Broadstairs is now more accessible than ever, being served by frequent High Speed Javelin trains that take just 79 minutes from London's St. Pancras station.
By car it's nearly all motorway and dual carriageway from London and the M25.
Bleak House - the former home of Charles Dickens. See the study, where he wrote 'David Copperfield' and began work on his follow-up book 'Bleak House'.
The museum located in the cellars opened in 1970. Many of the exhibits were rescued by divers to an eighteenth century wreck that was exposed when sands shifted in Viking Bay in the early 1970's. The sands rapidly re-covered the wreck and the ship hasn't been seen since.
Bleak House was built in 1801 and was the home of the local fort captain during the Napoleonic wars. It was here that Charles Dickens wrote several of his famous novels. Bleak House was leased by the author from 1837 to 1859.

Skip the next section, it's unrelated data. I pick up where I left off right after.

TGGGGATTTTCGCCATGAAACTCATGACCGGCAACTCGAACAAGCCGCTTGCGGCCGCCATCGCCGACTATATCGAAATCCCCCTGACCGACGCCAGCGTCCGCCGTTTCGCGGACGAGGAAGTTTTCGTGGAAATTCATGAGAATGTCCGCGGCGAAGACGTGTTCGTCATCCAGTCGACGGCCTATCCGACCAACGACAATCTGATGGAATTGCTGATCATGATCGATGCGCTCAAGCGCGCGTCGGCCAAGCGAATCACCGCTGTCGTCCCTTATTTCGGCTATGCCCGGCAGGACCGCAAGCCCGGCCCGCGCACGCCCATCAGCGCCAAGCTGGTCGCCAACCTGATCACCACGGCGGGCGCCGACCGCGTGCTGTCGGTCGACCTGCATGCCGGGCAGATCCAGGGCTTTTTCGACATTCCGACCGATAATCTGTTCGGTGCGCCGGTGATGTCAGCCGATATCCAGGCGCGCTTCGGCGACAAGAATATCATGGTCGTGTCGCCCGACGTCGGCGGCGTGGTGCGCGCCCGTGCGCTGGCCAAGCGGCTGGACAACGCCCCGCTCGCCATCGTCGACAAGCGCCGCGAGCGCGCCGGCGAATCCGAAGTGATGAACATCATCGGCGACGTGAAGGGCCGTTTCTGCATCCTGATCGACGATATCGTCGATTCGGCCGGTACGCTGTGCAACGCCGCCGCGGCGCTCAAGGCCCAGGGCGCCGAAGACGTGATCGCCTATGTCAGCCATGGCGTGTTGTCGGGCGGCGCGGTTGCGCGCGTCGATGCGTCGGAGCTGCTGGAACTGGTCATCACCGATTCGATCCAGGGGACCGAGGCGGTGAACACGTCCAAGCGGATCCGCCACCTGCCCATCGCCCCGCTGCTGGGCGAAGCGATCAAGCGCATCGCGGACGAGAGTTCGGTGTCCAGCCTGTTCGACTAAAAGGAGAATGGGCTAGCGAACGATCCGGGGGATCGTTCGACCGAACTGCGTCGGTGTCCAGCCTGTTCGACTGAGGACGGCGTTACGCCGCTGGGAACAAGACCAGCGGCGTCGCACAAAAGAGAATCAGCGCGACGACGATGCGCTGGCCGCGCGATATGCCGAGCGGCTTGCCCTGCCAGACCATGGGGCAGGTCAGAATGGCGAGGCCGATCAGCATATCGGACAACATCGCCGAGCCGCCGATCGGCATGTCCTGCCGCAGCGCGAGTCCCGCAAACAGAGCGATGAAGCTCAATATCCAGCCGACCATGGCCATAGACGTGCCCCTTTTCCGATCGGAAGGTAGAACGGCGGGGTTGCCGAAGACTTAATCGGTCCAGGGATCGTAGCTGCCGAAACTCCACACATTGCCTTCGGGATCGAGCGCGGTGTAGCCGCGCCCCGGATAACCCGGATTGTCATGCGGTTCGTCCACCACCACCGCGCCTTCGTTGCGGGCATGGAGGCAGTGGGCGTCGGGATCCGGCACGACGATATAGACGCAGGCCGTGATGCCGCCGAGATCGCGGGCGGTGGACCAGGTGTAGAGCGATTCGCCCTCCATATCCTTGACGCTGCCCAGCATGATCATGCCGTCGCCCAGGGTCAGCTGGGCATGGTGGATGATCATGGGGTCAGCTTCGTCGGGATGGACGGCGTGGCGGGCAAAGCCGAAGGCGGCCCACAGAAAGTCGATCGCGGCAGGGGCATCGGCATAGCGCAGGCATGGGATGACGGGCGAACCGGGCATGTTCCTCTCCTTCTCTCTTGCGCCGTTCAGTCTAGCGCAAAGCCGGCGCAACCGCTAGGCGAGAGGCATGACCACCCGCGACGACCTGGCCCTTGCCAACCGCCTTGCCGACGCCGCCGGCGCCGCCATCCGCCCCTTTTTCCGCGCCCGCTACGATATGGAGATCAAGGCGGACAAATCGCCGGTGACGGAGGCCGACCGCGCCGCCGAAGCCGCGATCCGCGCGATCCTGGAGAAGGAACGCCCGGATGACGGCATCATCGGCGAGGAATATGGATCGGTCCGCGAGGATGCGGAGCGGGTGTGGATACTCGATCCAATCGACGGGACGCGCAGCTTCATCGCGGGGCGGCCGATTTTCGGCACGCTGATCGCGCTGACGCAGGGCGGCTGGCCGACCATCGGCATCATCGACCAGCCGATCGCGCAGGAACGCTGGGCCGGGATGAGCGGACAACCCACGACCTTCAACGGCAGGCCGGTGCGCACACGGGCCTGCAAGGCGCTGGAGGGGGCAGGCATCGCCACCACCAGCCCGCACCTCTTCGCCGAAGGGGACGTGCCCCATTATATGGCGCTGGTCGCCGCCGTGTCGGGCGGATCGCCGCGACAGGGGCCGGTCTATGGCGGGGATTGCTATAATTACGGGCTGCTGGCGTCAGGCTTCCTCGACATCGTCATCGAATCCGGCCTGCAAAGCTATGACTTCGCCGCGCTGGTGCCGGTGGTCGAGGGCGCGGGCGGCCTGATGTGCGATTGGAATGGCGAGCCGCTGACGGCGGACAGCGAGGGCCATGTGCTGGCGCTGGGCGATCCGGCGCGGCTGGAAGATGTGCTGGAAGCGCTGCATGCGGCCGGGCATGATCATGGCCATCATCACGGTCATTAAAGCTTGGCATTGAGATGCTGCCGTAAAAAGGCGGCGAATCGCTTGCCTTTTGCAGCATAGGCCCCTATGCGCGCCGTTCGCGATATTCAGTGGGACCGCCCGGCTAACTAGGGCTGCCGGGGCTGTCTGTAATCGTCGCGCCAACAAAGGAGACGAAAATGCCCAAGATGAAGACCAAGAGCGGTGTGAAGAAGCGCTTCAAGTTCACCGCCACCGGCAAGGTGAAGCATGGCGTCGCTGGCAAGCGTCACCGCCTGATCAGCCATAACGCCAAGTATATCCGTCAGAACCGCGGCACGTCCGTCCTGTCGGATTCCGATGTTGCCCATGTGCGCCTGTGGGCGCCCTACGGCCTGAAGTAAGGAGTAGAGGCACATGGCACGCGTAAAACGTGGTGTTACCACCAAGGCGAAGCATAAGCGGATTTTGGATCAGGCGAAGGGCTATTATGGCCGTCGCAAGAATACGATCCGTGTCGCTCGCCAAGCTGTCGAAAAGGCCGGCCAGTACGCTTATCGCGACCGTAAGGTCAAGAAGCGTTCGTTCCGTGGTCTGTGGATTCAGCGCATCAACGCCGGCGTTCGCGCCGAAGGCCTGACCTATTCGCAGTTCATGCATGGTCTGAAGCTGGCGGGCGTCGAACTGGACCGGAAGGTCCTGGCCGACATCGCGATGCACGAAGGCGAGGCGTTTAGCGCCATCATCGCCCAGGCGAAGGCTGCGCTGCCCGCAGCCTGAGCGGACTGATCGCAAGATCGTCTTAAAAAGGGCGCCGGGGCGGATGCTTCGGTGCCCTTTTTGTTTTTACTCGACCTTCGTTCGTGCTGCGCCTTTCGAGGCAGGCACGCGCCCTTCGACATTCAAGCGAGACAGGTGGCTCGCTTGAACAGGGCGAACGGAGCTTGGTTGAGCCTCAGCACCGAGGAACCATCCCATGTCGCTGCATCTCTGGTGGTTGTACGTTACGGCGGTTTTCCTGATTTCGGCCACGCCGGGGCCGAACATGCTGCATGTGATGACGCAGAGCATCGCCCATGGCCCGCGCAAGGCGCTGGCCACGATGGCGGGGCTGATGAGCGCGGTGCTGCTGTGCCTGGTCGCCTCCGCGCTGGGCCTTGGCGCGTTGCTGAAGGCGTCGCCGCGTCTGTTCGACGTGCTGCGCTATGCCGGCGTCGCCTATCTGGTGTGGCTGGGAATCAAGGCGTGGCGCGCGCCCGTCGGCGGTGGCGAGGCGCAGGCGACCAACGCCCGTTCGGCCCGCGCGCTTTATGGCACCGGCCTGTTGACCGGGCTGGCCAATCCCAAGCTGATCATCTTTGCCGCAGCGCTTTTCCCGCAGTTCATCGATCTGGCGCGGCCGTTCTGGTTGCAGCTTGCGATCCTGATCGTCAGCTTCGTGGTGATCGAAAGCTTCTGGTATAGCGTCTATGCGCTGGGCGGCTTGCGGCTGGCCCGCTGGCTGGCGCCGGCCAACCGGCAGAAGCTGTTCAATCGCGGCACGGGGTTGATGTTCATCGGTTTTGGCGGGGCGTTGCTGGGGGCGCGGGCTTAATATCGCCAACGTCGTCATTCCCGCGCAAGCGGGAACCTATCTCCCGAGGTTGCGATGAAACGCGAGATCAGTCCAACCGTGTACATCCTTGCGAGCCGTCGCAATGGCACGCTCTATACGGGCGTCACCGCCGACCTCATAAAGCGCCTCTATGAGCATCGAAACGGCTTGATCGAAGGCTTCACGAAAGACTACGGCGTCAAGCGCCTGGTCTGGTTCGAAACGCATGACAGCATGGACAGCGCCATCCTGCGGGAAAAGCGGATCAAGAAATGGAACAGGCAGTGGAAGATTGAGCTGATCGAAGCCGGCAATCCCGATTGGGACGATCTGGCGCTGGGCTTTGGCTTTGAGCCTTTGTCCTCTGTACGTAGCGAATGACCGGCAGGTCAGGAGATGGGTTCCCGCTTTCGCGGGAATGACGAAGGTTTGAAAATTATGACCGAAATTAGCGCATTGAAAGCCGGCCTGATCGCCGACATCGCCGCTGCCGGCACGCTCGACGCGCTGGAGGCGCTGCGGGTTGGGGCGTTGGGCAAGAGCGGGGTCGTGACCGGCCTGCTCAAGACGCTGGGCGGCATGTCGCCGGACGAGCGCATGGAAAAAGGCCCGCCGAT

Originally named Fort House, after his death in 1870 it was renamed Bleak House in his honour. It is the only four storey grade II listed mansion in Broadstairs.
Dickens and his family lived here every summer for 22 years. He called it 'our little watering place'. Dickens completed his novel David Copperfield here and it is where he was inspired to write Bleak House.
According to John Forster, a friend and official biographer of Dickens, Bleak House was 'the residence he most desired'. His daughter, Mamie Dickens, also said that Bleak House was the one on which he had always set his affections. Charles Dickens viewed his beloved English Channel here - the maritime activity of the 19th century was at its peak, the powerful British naval fleet based at Chatham and the many trading ships operating out of the pool of London made this part of the Channel busy and eventful.